4 smart ways to engage with Millennials in India


The psyche, work ethic and life choices of millennials are dissected and discussed continually by everyone from opinion columnists to psychologists to economists.

The millennial generation, whose members, born from 1980 to 2000, grew up during an unparalleled digital revolution, has a unique position in history, coming of age simultaneously with the rise of the internet, social media and all the other huge technological and communication advances we’ve seen in the past few decades.

These advances brought with them globalization, drawing the world in closer contact, and opening up new lifestyle and employment possibilities unimaginable just years before.

Because millennials grew up in an age of such progress and possibility, there is a lot of talk about how to engage them in the workforce.

By 2020, millennials are projected to make up 50 percent of the global workforce, and a whopping 75 percent by 2025.

In India for example, a country of over one billion, nearly 65 percent of the population will be of working age by 2026. This striking number of individuals will not only drive India’s progress, but also supply human capital around the world.

Companies around the globe are aiming to provide the kind of work environments that attract and motivate millennials.

Of course, not all millennials can be painted with the same brush; culture plays a huge role in motivational factors and personality.

In that case, what are some key motivators for Indian millennials?

Titles and avenues for progression

Millennials in India are ambitious and conscious of titles. Providing an organizational structure with designated roles and the opportunity for upward movement is key.

Mentor programs

Mentors make millennials feel valued and looked after by an organization. Effective mentor programs show fresh employees there is a path to promotion, and give them guidance for continued success along the way.

Skill development

Millennials have grown up in a society that is constantly reminding them of the need to stay relevant. Many do not want to stay in one role, or even one place, for too long. Offering training programs and skill development courses which allow them to multi-task and fulfill a variety of roles over time will keep them engaged.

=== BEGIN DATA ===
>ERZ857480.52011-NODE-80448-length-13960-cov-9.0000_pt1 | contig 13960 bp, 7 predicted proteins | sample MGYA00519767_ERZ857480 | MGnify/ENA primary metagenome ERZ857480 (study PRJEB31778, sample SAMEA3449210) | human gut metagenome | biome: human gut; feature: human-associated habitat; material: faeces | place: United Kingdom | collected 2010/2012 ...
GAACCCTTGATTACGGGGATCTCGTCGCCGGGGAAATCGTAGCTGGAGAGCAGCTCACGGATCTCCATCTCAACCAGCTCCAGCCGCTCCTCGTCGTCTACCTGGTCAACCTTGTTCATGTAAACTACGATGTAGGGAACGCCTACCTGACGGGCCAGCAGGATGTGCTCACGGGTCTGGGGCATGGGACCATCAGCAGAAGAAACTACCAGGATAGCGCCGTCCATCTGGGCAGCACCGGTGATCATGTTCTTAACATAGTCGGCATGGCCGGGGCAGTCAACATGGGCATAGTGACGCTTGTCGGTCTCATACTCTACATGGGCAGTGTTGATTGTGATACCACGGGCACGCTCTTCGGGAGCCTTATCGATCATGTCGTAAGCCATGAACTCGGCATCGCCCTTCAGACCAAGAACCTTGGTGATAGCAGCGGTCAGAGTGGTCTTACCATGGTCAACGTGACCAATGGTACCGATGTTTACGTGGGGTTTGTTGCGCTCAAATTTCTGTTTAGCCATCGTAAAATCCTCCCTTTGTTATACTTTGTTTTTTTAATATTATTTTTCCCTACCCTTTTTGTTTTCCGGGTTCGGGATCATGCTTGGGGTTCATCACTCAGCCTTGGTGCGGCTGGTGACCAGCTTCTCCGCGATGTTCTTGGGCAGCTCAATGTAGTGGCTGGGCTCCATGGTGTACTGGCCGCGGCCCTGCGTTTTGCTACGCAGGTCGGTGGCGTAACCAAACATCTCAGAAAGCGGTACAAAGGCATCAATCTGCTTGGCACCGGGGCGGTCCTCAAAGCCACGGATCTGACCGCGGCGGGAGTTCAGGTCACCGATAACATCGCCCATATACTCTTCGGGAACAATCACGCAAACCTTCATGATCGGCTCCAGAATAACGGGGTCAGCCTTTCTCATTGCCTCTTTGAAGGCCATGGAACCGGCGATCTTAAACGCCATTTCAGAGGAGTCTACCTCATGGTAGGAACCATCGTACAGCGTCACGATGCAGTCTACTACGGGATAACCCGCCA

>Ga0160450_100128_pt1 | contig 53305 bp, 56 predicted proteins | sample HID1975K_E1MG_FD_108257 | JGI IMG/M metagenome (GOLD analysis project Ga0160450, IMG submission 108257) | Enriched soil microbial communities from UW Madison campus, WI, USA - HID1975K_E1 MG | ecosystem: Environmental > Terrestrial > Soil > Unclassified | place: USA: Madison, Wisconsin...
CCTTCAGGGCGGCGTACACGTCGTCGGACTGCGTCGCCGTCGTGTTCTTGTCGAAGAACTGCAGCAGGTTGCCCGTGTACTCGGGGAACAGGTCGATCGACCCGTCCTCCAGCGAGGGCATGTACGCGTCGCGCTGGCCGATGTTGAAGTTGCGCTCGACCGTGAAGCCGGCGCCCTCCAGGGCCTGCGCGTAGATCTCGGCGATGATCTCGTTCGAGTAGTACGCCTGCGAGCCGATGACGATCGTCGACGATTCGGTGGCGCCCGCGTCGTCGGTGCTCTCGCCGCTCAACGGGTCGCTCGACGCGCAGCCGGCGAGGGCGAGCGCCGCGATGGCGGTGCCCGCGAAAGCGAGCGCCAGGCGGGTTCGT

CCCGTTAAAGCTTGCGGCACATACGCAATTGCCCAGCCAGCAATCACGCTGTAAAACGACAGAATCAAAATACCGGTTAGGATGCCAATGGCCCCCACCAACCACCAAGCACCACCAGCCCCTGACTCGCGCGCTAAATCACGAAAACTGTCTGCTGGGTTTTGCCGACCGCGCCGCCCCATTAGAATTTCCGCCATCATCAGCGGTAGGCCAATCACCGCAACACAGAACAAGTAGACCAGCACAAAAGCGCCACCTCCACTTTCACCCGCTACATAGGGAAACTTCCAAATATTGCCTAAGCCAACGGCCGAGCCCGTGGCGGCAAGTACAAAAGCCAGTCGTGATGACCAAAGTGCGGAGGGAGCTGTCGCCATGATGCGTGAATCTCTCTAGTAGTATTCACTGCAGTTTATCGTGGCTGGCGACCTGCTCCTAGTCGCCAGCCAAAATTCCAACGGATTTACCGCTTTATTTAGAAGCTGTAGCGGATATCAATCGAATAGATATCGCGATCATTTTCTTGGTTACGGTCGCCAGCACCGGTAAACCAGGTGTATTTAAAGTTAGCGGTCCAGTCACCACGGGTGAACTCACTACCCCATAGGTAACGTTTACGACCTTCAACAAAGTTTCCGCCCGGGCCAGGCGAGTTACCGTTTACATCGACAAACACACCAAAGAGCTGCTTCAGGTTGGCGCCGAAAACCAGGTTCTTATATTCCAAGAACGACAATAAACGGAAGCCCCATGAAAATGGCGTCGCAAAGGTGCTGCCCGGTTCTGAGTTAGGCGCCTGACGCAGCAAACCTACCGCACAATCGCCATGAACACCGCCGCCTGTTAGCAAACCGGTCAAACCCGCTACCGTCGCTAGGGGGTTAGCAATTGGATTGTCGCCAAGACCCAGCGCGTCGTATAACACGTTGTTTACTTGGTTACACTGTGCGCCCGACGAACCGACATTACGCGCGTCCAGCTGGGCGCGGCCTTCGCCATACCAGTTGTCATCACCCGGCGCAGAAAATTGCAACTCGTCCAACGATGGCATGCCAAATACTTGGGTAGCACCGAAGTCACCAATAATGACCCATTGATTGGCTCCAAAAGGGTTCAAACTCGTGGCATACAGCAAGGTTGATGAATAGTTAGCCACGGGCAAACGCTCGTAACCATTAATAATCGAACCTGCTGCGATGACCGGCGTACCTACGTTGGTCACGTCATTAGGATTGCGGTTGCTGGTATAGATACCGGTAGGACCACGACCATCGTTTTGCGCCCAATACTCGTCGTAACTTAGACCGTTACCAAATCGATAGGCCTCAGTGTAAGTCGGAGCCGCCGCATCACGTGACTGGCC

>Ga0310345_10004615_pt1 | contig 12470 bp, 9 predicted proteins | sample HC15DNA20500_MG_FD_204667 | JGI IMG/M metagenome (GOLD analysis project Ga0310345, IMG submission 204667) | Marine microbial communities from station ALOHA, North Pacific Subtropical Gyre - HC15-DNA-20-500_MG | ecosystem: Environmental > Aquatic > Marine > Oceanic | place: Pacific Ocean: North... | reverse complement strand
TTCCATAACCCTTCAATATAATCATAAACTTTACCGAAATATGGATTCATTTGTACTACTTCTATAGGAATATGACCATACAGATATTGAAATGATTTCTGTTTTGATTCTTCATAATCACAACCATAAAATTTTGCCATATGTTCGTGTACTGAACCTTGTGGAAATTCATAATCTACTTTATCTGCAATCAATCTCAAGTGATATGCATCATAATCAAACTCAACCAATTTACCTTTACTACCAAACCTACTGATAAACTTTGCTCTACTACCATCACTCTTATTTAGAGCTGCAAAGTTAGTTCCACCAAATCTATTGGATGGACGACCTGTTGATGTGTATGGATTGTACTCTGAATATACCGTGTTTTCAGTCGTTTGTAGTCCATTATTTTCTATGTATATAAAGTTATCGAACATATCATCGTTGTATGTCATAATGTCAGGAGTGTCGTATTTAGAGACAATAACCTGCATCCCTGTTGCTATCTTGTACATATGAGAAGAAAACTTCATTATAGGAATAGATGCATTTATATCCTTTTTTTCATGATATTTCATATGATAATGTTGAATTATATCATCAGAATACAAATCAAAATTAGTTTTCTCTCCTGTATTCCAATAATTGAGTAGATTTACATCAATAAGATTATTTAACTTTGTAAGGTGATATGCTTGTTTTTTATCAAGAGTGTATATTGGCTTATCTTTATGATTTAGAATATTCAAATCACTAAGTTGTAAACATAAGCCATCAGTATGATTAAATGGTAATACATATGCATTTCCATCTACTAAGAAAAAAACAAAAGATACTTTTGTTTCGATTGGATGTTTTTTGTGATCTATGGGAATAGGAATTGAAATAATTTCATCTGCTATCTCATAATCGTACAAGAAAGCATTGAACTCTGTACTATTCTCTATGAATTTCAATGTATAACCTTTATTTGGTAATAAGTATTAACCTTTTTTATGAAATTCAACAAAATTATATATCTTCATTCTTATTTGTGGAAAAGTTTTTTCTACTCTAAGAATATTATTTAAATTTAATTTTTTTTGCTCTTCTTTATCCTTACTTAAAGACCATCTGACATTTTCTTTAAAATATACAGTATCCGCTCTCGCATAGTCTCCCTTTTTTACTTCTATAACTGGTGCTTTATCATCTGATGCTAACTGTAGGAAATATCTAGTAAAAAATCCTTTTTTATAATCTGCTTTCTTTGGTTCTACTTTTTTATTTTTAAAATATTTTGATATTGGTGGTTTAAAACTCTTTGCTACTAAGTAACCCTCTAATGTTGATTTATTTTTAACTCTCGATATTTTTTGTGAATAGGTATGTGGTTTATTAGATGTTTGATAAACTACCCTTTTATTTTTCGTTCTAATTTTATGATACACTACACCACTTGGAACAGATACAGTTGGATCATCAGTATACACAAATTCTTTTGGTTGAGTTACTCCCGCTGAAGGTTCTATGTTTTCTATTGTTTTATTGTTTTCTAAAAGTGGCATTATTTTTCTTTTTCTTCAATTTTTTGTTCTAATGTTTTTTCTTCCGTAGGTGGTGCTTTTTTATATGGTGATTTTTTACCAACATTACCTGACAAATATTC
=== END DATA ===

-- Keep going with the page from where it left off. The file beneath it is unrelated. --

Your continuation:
Feedback and recognition

Communication with management is vital for millennials. They want to feel challenged and recognized, in order to feel they are an integral part of the organization, and that they are making a positive difference within the company. Give constructive criticism when improvement is needed, but make sure to equally dole out praise for a job well done.

Millennials, with all their quirks, are here to stay in a big way.

Therefore, it’s imperative to harness their collective power, understand what makes them tick, and motivate them for maximum productivity, on their terms.

Here is Sanjay Behl, CEO Raymond with his thoughts in the BusinessWorld Kwench HR Masterclass on how to engage the Millennials.

Do leave your thoughts and comments in the section below. I would love to hear your opinions on the topic.

Related Posts:

Engaging Gen-Y: The ‘Millennial’ Challenge (Part 1 – the Hero Generation)

Engaging Gen-Y: The ‘Millennial’ Challenge (Part 2 – The chasm)

Engaging Gen-Y: The ‘Millennial’ Challenge (Part 3 – The strategies)

Engaging Gen-Y: The ‘Millennial’ Challenge (Part 3 – The strategies)

_Strategy_Success_This is the third and final post in the series. The first post is here, the second is here.

It was almost 6. Kaushik, as the HR director was called by all his peers in senior management was slouched in a plush leather chair in one corner of the bar in his club. The chair in front of him was vacant. Kamal, the director of operations was late, since he was battling some crisis at office. And just as well – Kaushik needed some time to think.

The atmosphere in Nymphaea (as the lounge was called) was muted. There was a smattering of people reading or chatting with friends ensconced in over-sized leather chairs and sofas. The lighting was dim and the view of the perfectly manicured gardens, with its lotus pools, soothing – A far cry from the tense atmosphere in office these days.